Commercial property owners need to be aware that non-compliance with MEES can result in significant civil (not criminal) penalties, not to mention reputational damage, as businesses focus ever-more on the ESG credentials of those they work with.

Specialist commercial real estate lawyer, Stephen Baker, Womble Bond Dickinson (WBD).

Matters to consider and impact on transactions

Stephen explains: “The energy efficiency of buildings is coming under greater scrutiny as part of commercial property transactions by investors, lenders and corporate occupiers alike.

“Investors and lenders will be conscious of the potential effect on the valuation and marketability of buildings caused by a sub-standard EPC ratings as well as the costs required to bring those buildings to a compliant level.”

“Meanwhile, occupiers will be keen to ensure that the energy efficiency of their properties is aligned with their own internal Environmental, Social and Governance (ESG) corporate strategy and compliant to enable it to lawfully underlet.”

In an attempt to deal with the energy efficiency of buildings and the associated obligations and liability for the costs of making improvements, Stephen has also seen the drafting of ‘green’ leases become a more contentious issue, when landlords and tenants negotiate their lease.

“It is important for landlords and tenants to take legal advice regarding these obligations to ensure that they understand the extent of these obligations, as well as how future changes in MEES could affect these,” added Stephen.

What can you do now?

If you still aren’t sure whether your asset or the building you occupy is MEES compliant, it is important to seek professional advice as soon as possible.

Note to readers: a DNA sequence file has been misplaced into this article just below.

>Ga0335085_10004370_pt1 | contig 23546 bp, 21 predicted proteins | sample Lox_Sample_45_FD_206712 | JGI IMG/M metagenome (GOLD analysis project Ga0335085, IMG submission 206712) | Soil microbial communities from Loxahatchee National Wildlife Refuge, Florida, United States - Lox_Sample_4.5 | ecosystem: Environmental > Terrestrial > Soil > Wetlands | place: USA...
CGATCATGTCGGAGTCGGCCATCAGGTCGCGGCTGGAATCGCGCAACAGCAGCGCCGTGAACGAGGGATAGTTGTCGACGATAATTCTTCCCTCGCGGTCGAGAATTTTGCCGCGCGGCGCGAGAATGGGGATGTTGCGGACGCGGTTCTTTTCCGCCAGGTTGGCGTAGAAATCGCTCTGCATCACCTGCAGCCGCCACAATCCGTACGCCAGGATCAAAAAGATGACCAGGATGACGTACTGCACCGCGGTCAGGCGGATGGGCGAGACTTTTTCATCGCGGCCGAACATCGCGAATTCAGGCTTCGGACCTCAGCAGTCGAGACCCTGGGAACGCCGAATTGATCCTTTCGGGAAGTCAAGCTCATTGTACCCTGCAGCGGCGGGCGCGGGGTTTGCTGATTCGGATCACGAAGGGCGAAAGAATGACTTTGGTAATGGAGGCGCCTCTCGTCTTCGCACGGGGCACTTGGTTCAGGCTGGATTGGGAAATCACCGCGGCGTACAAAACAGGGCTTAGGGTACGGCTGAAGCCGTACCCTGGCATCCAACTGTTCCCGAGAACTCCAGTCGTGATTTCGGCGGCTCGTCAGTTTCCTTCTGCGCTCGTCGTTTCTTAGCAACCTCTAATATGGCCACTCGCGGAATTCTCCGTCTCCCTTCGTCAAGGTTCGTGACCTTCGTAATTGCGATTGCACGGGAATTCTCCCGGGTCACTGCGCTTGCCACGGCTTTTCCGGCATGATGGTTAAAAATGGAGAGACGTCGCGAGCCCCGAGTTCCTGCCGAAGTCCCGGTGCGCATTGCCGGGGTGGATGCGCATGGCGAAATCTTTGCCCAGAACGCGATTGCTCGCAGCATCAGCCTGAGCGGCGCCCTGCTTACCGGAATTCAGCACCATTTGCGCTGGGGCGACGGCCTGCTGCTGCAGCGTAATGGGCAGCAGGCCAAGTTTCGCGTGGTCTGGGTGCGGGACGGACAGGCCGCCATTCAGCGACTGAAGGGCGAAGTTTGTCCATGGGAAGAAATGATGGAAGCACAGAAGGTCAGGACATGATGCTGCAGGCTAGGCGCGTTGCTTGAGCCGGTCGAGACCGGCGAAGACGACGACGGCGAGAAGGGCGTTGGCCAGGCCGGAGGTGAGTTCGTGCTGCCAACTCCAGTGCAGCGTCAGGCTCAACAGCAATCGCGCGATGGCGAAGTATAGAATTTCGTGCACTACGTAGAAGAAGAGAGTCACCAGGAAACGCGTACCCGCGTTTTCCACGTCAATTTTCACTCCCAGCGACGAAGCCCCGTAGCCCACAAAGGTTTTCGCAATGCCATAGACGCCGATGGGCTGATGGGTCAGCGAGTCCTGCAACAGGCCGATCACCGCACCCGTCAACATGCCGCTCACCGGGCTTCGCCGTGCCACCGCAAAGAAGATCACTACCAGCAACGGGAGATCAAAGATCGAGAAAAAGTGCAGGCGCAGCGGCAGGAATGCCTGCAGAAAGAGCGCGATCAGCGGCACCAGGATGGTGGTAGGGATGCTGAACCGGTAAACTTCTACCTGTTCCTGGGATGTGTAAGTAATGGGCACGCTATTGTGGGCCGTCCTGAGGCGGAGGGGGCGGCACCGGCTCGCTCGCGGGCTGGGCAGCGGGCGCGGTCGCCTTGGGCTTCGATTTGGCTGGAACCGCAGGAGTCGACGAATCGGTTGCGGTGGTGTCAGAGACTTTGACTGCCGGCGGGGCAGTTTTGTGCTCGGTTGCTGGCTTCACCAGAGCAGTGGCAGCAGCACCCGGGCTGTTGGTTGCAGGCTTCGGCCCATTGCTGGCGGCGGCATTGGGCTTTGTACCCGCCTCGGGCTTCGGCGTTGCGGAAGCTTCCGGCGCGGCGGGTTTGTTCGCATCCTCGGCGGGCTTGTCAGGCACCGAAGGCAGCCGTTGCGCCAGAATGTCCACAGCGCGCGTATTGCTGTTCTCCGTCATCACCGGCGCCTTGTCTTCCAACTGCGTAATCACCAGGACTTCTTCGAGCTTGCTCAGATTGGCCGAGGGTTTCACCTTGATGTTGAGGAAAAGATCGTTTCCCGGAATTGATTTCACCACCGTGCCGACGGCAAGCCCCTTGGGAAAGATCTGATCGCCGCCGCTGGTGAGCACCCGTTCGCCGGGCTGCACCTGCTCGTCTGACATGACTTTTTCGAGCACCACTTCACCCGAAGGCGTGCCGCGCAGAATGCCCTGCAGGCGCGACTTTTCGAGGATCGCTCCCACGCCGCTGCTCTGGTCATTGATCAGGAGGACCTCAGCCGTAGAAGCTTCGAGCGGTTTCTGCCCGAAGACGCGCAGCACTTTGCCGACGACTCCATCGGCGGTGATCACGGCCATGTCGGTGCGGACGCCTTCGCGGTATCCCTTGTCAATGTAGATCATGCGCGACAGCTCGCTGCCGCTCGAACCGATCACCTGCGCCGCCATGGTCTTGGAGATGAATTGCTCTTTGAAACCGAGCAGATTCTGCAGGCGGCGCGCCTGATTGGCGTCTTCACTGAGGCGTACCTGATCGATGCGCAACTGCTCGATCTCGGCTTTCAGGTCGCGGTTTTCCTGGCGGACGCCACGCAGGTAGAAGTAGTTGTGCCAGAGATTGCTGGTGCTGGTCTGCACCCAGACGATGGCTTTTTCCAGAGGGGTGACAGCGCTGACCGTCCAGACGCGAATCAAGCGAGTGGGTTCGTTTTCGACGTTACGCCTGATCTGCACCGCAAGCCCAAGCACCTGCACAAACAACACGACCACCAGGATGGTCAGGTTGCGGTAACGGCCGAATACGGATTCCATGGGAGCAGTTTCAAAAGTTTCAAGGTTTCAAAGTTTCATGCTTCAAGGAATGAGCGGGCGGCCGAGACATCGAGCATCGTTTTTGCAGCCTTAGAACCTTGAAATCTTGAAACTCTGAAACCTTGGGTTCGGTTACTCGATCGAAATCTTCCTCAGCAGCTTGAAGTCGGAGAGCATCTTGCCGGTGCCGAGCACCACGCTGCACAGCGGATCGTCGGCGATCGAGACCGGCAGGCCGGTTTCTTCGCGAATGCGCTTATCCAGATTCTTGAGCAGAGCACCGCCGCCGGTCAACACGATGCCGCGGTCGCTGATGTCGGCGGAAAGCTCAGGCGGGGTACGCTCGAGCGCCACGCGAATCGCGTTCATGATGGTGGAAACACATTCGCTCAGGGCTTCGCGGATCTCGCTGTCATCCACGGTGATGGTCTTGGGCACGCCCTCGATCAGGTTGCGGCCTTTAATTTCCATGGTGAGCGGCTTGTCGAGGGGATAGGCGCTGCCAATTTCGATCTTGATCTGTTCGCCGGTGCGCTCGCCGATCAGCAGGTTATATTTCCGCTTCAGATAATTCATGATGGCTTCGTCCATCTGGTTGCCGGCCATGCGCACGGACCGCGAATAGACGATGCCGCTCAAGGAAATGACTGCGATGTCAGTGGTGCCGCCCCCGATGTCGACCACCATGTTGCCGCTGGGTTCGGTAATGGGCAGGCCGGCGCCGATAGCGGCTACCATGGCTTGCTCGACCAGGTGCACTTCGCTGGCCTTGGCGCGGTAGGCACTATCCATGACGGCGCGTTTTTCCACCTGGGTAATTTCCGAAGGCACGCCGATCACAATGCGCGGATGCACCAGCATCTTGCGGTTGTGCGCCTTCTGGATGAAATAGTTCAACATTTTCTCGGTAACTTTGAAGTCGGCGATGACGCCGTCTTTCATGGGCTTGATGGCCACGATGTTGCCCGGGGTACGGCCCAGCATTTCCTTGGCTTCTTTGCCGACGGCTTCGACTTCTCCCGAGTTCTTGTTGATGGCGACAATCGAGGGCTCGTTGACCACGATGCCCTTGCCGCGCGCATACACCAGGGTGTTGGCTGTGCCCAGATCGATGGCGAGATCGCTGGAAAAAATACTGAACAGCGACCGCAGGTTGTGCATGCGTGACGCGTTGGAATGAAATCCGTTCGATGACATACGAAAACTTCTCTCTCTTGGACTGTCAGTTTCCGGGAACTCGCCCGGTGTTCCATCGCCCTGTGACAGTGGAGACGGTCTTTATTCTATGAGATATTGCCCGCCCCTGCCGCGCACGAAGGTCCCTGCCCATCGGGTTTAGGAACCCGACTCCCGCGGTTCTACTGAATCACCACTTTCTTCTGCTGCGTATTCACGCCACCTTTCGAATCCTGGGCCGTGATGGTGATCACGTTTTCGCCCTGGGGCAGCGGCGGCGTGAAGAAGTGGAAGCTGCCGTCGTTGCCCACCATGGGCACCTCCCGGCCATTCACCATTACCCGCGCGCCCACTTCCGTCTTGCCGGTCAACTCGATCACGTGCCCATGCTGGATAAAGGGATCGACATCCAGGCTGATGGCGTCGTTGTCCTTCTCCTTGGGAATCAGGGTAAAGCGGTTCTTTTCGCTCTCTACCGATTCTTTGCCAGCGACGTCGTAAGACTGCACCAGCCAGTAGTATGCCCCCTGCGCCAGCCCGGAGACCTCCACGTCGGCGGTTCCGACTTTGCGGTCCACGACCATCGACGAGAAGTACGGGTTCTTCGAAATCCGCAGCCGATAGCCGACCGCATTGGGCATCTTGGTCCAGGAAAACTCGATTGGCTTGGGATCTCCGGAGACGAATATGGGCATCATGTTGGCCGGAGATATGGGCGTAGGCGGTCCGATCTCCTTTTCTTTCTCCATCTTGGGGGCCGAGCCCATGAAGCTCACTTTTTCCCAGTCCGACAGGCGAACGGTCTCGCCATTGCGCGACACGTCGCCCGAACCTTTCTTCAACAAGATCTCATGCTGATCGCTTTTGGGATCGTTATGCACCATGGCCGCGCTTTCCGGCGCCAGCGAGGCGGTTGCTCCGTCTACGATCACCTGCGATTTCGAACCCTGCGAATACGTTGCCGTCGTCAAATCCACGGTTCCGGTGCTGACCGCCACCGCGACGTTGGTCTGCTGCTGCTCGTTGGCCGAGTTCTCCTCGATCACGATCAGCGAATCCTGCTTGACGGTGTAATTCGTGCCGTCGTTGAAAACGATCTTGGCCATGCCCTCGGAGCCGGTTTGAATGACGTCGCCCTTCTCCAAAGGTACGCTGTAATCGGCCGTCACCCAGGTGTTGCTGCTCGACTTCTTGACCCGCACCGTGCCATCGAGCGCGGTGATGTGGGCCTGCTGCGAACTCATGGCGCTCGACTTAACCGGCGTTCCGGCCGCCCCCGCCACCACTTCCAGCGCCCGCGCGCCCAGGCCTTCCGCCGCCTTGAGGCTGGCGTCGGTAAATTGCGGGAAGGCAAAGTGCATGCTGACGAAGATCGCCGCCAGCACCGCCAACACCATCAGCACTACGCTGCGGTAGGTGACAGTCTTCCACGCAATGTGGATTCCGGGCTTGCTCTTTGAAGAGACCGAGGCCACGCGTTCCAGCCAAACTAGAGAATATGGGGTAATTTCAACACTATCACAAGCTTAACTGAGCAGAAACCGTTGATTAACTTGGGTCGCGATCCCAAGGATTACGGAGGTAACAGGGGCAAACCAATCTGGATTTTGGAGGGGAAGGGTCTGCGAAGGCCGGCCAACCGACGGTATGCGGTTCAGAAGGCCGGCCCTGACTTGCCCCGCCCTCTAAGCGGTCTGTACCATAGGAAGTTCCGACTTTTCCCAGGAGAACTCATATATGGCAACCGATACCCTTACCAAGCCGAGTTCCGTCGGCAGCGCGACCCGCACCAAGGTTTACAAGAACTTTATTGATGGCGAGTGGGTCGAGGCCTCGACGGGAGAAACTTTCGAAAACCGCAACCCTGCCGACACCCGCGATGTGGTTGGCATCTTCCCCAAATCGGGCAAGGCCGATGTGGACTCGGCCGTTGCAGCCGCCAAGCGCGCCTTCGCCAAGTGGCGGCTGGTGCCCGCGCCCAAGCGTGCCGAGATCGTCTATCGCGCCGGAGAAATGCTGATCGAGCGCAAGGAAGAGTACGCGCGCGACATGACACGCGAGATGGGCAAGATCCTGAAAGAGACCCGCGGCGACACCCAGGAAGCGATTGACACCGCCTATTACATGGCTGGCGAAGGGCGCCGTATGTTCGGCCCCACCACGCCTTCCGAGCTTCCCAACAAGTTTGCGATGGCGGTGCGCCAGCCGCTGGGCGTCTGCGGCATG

Alongside legal advice about energy efficiency obligations of a lease or acquisition of a commercial property, you should also consult with chartered building surveyors to assess the actual energy efficiency ratings of the commercial property or portfolio in question.

This will help you to understand steps you can take to ensure you remain compliant and/or whether there are any exemptions which may be applicable to you, or whether a significant investment is required to bring the building up to standard.

EPC assessments are available at different levels. The right level of assessment is essential to obtain an accurate energy rating for your property.

What happens after the assessment?

Once the assessment is complete you will get a recommendation report which is a good place to start in establishing what additional measures or works are required to improve the energy rating of your building.

Matt Beech, Partner, Building Consultancy at Vail Williams, concluded:

“Completing this exercise in advance of needing a new EPC for your property will allow you the time to plan and budget for the works required to ensure your building remains lettable at the next relevant lease event. These works can then be incorporated into the planned preventative maintenance (PPM) schedule for your building.”

A PPM schedule is a useful management tool to programme and budget for works to your property, including cyclical maintenance and more significant works, such as improvement works to reach the desired EPC rating.

It is designed as a working document and for multi-let buildings it can be used to assist with preparing the service charge budget.

Smiling engineer shaking hands at construction site with happy architect. Handshake between cheerful african construction manager with businessman at bulding site. Team of workers with architects and contractor conclude an agreement with safety uniform.

Who pays for the works?

Building owners and occupiers need to look carefully at their leases to determine the party responsible for the building fabric and services, and therefore who should implement and pay for the improvement works.

Our building consultancy team can provide the technical and property advice necessary to support you as you react to the EPC Regulations which came into force on 1 April 2023.

From pre-acquisition advice and the preparation of PPM schedules, to supporting you to implement improvement works, as well as advising on your dilapidations’ liability, our energy and sustainability consultancy team can help.